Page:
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Temperature cycling improves in vivo recovery of cold-stored human platelets in a mouse model of transfusion
Article first published online: 24 SEP 2012
© 2012 American Association of Blood Banks
Volume 53, Issue 6, pages 1178–1186, June 2013
How to Cite
Xu, F., Gelderman, M. P., Farrell, J. and Vostal, J. G. (2013), Temperature cycling improves in vivo recovery of cold-stored human platelets in a mouse model of transfusion. Transfusion, 53: 1178–1186. doi: 10.1111/j.1537-2995.2012.03896.x
- Issue published online: 10 JUN 2013
- Article first published online: 24 SEP 2012
- Received for publication March 14, 2011; revision received August 1, 2012, and accepted August 3, 2012.
BACKGROUND: Platelet (PLT) storage at room temperature (RT) is limited to 5 days to prevent growth of bacteria, if present, to high levels. Storage in cold temperatures would reduce bacterial proliferation, but cold-exposed PLTs are rapidly cleared from circulation by the hepatic Ashwell-Morell (AM) receptor, which recognizes PLT surface carbohydrates terminated by β-galactose. We cycled storage temperature between 4 and 37°C to preserve PLT function and reduce bacterial growth.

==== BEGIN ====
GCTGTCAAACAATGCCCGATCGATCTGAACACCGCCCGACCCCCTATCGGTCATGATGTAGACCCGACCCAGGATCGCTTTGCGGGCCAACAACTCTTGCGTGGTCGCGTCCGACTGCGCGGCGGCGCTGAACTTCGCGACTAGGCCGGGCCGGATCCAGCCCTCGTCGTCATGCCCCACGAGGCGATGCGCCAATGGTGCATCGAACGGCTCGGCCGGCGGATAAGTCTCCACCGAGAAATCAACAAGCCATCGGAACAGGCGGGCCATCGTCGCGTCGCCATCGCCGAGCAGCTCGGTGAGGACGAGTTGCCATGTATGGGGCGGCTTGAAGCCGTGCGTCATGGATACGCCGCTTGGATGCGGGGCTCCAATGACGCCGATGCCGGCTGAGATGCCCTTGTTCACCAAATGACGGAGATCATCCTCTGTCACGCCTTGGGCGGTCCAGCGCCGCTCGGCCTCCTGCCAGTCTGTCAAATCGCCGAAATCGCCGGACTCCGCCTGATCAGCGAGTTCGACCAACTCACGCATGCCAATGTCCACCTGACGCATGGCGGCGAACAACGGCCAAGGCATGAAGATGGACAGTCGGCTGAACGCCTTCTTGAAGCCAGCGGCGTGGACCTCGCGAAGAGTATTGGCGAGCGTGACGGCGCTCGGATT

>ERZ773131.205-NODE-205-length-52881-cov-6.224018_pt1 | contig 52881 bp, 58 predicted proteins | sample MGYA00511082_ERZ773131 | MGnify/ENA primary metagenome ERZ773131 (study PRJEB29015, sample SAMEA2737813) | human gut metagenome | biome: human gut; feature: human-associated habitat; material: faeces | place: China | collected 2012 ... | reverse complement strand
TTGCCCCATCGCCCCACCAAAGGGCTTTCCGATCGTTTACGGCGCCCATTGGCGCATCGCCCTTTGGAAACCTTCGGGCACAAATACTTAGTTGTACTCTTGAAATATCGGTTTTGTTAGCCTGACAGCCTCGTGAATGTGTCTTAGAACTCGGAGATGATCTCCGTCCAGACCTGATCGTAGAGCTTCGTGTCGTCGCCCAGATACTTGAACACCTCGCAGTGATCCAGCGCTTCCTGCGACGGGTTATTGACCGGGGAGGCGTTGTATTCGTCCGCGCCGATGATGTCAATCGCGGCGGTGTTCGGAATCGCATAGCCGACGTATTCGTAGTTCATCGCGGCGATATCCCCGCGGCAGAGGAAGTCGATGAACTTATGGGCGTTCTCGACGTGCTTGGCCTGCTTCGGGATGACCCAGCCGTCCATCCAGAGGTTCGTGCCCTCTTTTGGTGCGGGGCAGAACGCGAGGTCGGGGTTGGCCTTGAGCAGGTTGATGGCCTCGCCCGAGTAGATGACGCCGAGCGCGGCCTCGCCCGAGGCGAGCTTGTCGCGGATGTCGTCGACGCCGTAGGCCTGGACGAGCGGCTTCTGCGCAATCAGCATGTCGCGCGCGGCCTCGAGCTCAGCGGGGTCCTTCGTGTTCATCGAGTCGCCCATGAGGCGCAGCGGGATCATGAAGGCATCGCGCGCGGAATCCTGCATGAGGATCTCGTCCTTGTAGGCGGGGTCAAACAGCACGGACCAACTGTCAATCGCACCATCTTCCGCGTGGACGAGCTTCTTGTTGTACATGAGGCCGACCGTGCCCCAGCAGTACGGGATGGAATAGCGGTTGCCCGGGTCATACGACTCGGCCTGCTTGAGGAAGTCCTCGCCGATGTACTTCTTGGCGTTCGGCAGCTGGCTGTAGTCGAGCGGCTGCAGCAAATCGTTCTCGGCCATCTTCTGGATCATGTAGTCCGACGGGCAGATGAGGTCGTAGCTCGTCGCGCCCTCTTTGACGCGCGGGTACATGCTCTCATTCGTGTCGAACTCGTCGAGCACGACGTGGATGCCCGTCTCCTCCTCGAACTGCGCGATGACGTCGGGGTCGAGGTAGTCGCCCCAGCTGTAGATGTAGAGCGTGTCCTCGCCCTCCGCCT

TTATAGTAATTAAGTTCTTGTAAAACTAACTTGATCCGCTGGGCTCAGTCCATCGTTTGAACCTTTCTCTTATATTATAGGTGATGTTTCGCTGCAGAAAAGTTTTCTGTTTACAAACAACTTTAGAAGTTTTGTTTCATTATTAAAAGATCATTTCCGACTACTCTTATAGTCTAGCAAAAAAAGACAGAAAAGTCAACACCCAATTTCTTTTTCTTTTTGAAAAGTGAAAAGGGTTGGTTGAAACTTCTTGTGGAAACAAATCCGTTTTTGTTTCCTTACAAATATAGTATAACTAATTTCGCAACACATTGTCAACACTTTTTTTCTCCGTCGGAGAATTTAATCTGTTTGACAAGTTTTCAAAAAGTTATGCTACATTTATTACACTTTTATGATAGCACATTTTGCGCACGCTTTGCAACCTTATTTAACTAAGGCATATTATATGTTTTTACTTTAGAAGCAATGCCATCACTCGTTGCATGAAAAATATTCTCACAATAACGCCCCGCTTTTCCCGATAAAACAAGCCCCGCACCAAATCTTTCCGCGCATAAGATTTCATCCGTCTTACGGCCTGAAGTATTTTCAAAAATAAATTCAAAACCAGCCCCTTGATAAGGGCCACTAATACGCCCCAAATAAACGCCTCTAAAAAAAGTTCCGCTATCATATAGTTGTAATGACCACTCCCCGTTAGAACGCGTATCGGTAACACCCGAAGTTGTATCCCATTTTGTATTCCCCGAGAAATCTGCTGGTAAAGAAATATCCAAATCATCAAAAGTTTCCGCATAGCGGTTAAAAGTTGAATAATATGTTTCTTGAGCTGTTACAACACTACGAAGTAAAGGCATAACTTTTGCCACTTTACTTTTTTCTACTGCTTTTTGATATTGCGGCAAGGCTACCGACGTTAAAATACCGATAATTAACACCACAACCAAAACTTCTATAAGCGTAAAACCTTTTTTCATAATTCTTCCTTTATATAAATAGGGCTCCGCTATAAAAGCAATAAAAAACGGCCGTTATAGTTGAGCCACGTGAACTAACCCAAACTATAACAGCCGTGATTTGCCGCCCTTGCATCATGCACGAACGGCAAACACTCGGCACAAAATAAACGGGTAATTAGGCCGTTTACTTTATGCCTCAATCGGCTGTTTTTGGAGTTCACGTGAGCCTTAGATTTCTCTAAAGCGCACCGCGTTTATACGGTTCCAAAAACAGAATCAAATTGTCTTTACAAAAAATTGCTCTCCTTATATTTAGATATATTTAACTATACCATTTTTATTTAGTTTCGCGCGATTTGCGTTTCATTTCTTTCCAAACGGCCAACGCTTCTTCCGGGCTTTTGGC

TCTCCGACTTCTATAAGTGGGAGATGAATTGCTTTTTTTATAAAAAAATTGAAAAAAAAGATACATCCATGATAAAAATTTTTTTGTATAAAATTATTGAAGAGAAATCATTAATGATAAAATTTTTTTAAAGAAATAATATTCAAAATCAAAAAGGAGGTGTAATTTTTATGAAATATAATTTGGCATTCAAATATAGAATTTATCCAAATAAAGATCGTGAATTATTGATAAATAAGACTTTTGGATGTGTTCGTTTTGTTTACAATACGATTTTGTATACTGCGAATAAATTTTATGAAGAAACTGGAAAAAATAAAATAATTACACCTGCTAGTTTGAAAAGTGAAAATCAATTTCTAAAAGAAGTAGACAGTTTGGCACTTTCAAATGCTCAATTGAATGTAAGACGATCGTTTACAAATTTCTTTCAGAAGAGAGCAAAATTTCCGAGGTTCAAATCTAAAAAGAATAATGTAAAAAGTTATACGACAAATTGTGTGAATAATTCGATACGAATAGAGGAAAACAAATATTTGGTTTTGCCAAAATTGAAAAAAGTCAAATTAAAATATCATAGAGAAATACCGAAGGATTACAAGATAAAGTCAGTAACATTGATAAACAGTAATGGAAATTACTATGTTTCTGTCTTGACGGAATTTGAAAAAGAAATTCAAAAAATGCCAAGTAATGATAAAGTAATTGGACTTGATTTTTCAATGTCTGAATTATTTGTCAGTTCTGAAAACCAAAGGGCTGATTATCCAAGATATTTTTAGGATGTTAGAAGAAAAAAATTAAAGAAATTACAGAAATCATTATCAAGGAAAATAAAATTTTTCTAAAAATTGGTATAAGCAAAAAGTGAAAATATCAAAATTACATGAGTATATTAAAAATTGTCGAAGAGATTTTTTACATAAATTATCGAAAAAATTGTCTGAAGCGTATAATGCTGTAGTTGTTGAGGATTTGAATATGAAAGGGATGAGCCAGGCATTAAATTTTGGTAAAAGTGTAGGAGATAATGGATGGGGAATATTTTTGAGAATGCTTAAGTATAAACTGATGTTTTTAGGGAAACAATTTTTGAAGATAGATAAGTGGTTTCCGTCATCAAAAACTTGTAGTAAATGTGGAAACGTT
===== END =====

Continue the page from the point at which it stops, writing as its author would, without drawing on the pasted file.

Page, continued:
STUDY DESIGN AND METHODS: Temperature-cycled (TC) human PLTs were stored at 4°C for 12 hours and then incubated at 37°C for 30 minutes before returning back to cold storage. PLTs stored at RT or at 4°C (COLD) or TC for 2, 5, and 7 days were infused into SCID mice and the in vivo recovery was determined at 5, 20, and 60 minutes after transfusion.
RESULTS: PLTs stored for 2 days in COLD had significantly lower in vivo recoveries than RT PLTs. TC PLTs had improved recoveries over COLD and comparable to RT PLTs. After 5- and 7-day storage, TC PLTs had better recoveries than RT and COLD PLTs. PLT surface β-galactose was increased significantly for both COLD and TC PLTs compared to RT. Blocking of the AM receptor by asialofetuin increased COLD but not TC PLT recovery.
CONCLUSION: TC cold storage may be an effective method to store PLTs without loss of in vivo recovery. The increased β-galactose exposure in TC PLTs suggests that mechanisms in addition to AM receptors may mediate clearance of cold-stored PLTs.